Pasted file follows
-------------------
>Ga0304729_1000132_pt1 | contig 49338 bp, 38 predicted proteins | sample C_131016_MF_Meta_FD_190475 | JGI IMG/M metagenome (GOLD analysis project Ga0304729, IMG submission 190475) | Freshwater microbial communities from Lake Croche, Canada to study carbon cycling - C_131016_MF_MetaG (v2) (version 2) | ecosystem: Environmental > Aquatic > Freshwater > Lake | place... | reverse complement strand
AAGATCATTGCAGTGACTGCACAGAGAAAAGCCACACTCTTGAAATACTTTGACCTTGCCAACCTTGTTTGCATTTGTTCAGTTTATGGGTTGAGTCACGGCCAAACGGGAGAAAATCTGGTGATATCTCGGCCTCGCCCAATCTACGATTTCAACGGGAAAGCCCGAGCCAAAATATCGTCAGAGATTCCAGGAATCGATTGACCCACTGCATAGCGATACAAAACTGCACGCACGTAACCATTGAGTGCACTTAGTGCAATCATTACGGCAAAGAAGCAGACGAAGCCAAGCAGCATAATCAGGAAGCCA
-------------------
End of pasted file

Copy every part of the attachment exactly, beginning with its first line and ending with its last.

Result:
>Ga0304729_1000132_pt1 | contig 49338 bp, 38 predicted proteins | sample C_131016_MF_Meta_FD_190475 | JGI IMG/M metagenome (GOLD analysis project Ga0304729, IMG submission 190475) | Freshwater microbial communities from Lake Croche, Canada to study carbon cycling - C_131016_MF_MetaG (v2) (version 2) | ecosystem: Environmental > Aquatic > Freshwater > Lake | place... | reverse complement strand
AAGATCATTGCAGTGACTGCACAGAGAAAAGCCACACTCTTGAAATACTTTGACCTTGCCAACCTTGTTTGCATTTGTTCAGTTTATGGGTTGAGTCACGGCCAAACGGGAGAAAATCTGGTGATATCTCGGCCTCGCCCAATCTACGATTTCAACGGGAAAGCCCGAGCCAAAATATCGTCAGAGATTCCAGGAATCGATTGACCCACTGCATAGCGATACAAAACTGCACGCACGTAACCATTGAGTGCACTTAGTGCAATCATTACGGCAAAGAAGCAGACGAAGCCAAGCAGCATAATCAGGAAGCCA